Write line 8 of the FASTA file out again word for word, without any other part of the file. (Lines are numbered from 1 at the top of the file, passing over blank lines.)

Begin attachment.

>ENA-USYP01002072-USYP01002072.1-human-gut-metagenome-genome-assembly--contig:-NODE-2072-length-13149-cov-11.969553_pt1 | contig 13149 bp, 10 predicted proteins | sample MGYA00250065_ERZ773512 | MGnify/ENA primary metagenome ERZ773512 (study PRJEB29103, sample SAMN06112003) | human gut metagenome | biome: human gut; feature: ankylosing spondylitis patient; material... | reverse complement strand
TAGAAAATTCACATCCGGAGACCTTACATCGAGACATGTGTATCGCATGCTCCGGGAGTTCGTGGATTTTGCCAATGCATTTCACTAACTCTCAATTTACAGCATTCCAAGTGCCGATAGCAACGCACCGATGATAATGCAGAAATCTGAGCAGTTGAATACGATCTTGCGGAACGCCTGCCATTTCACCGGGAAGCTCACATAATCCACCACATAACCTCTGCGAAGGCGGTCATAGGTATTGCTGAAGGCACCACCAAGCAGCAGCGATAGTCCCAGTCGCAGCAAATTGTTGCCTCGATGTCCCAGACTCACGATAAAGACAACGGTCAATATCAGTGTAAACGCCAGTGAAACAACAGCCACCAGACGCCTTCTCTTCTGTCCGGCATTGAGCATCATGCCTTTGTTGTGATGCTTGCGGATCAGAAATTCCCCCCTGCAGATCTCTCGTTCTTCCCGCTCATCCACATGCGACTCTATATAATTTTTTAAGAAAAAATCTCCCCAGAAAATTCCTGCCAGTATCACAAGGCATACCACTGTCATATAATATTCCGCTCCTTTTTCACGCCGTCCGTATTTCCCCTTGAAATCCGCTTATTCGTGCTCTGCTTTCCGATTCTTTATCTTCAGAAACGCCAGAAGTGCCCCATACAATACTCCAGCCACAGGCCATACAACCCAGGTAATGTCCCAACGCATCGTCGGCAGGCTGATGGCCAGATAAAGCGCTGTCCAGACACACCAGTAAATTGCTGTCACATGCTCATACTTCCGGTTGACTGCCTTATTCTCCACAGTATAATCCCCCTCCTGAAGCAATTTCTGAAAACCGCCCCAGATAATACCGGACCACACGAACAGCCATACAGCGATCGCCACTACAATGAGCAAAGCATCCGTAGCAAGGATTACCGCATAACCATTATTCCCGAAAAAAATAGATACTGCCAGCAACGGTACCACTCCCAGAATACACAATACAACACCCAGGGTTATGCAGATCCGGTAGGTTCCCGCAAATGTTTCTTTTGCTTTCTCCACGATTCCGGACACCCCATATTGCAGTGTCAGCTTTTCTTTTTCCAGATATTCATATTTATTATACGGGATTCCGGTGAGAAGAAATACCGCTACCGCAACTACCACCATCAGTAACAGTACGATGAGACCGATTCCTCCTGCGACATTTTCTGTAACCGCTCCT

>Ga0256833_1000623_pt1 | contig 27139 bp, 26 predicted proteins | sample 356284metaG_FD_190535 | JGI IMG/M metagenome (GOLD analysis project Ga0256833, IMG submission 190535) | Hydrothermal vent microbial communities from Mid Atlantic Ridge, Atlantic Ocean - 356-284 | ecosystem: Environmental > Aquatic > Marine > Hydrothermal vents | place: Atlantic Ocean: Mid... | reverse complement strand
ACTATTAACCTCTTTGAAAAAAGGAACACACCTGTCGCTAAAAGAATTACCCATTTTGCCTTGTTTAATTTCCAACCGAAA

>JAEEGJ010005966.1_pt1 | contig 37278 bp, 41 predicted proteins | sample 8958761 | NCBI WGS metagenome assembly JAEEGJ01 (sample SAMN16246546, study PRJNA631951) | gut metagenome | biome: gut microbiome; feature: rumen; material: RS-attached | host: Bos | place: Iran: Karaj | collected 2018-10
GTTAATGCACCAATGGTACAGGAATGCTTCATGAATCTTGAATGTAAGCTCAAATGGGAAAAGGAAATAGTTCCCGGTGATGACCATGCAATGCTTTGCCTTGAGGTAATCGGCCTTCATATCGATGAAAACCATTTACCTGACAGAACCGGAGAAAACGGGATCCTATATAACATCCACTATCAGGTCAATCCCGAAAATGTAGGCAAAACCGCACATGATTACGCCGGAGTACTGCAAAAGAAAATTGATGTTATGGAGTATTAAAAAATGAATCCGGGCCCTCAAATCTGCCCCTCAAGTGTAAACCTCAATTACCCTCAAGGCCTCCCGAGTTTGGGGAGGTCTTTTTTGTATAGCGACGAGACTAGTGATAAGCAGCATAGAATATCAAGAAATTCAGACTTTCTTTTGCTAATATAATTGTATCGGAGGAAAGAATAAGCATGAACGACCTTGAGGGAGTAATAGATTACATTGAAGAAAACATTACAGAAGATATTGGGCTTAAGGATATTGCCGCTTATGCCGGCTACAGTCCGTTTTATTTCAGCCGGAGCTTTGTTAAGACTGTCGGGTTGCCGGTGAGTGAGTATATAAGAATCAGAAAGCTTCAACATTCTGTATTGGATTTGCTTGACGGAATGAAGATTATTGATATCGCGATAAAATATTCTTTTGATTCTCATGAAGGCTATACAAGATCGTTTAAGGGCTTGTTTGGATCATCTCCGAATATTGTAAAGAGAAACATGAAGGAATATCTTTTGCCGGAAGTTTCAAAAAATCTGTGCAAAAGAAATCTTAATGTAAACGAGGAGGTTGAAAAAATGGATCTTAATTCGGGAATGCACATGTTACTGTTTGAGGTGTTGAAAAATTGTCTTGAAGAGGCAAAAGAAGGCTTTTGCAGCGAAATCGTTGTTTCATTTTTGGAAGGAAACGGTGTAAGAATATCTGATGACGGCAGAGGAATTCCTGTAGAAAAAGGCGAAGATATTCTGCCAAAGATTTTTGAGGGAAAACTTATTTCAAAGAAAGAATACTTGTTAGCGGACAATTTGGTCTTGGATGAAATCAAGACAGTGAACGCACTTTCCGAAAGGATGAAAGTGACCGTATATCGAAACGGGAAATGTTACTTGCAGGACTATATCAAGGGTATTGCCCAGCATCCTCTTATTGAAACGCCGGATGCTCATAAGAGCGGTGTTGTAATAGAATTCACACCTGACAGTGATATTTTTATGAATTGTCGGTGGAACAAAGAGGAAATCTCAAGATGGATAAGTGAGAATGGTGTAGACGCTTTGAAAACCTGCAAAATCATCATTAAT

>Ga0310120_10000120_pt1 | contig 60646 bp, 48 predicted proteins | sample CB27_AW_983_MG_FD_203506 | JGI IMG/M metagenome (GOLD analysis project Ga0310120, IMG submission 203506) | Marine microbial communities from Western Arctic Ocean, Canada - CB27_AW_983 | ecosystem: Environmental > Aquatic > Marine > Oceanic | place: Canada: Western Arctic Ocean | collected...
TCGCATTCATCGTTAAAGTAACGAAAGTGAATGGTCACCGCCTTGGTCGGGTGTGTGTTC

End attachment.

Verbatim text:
TCGCATTCATCGTTAAAGTAACGAAAGTGAATGGTCACCGCCTTGGTCGGGTGTGTGTTC